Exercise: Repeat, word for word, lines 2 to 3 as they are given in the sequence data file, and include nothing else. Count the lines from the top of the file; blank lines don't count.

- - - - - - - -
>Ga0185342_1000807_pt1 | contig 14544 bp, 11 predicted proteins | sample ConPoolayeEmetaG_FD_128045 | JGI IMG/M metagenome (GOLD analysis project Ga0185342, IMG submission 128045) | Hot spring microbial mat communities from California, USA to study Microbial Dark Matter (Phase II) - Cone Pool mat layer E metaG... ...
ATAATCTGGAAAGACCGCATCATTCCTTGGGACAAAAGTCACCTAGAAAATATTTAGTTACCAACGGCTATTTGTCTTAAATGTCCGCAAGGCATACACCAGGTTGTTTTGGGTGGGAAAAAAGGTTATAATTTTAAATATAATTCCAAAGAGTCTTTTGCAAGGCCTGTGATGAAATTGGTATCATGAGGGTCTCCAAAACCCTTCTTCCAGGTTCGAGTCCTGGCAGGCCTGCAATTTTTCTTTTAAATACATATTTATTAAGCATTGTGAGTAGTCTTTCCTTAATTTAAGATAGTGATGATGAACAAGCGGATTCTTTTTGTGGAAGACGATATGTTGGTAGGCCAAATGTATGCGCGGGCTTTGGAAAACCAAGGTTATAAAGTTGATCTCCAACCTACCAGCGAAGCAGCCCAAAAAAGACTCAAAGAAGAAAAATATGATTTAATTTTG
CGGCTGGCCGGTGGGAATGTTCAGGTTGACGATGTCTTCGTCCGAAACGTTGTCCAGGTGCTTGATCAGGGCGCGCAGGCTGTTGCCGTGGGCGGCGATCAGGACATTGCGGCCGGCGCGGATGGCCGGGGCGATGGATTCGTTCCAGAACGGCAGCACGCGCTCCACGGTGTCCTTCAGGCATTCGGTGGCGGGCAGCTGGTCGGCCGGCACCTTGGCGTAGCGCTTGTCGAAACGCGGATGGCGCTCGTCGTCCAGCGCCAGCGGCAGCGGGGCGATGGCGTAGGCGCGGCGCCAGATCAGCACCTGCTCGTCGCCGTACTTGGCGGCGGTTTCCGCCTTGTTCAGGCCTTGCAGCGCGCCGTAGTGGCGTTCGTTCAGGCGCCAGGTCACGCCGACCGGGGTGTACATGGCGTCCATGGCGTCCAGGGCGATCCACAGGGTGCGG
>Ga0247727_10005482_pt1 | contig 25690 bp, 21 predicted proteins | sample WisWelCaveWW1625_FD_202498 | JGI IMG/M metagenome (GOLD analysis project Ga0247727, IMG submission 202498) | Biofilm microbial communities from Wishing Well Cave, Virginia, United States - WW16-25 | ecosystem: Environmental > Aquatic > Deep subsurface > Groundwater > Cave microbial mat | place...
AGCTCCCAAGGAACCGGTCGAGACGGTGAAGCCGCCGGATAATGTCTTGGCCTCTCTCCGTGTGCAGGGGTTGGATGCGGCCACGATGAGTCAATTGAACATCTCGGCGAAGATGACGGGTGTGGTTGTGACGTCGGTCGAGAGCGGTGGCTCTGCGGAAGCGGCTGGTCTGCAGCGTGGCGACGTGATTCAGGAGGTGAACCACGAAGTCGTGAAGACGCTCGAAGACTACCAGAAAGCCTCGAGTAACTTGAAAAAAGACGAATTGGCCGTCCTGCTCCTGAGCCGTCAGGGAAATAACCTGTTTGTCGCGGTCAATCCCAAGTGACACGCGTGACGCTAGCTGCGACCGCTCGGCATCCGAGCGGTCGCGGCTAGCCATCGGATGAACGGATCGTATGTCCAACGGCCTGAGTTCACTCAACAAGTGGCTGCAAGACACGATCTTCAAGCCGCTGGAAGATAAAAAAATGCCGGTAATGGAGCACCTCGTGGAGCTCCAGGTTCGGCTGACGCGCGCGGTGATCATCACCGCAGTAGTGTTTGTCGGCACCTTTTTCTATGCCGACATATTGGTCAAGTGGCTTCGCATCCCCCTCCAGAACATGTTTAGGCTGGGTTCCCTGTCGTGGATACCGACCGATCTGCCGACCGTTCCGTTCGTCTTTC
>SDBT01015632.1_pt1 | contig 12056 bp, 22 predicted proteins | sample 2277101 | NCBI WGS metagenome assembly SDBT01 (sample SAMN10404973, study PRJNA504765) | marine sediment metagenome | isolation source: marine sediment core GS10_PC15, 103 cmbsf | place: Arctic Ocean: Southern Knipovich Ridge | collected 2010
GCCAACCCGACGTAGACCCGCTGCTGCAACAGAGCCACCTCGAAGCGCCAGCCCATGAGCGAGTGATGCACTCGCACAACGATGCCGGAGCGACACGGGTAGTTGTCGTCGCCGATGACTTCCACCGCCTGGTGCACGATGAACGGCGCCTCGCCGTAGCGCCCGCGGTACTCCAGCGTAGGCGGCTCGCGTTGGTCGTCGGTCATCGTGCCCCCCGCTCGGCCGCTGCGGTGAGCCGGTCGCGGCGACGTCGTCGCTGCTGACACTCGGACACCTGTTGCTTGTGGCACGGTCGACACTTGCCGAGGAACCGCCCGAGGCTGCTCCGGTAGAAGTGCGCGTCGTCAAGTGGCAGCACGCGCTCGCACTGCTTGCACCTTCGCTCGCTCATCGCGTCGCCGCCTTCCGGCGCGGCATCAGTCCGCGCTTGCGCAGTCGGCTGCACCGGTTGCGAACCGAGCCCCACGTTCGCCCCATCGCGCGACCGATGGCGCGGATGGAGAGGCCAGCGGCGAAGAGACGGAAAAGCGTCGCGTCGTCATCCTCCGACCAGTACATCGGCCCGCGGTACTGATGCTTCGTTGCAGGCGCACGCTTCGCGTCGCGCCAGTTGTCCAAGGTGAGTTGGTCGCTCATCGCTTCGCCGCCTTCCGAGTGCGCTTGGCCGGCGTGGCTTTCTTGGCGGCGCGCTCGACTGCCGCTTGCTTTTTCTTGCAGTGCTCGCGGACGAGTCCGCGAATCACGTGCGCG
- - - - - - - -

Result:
ATAATCTGGAAAGACCGCATCATTCCTTGGGACAAAAGTCACCTAGAAAATATTTAGTTACCAACGGCTATTTGTCTTAAATGTCCGCAAGGCATACACCAGGTTGTTTTGGGTGGGAAAAAAGGTTATAATTTTAAATATAATTCCAAAGAGTCTTTTGCAAGGCCTGTGATGAAATTGGTATCATGAGGGTCTCCAAAACCCTTCTTCCAGGTTCGAGTCCTGGCAGGCCTGCAATTTTTCTTTTAAATACATATTTATTAAGCATTGTGAGTAGTCTTTCCTTAATTTAAGATAGTGATGATGAACAAGCGGATTCTTTTTGTGGAAGACGATATGTTGGTAGGCCAAATGTATGCGCGGGCTTTGGAAAACCAAGGTTATAAAGTTGATCTCCAACCTACCAGCGAAGCAGCCCAAAAAAGACTCAAAGAAGAAAAATATGATTTAATTTTG
CGGCTGGCCGGTGGGAATGTTCAGGTTGACGATGTCTTCGTCCGAAACGTTGTCCAGGTGCTTGATCAGGGCGCGCAGGCTGTTGCCGTGGGCGGCGATCAGGACATTGCGGCCGGCGCGGATGGCCGGGGCGATGGATTCGTTCCAGAACGGCAGCACGCGCTCCACGGTGTCCTTCAGGCATTCGGTGGCGGGCAGCTGGTCGGCCGGCACCTTGGCGTAGCGCTTGTCGAAACGCGGATGGCGCTCGTCGTCCAGCGCCAGCGGCAGCGGGGCGATGGCGTAGGCGCGGCGCCAGATCAGCACCTGCTCGTCGCCGTACTTGGCGGCGGTTTCCGCCTTGTTCAGGCCTTGCAGCGCGCCGTAGTGGCGTTCGTTCAGGCGCCAGGTCACGCCGACCGGGGTGTACATGGCGTCCATGGCGTCCAGGGCGATCCACAGGGTGCGG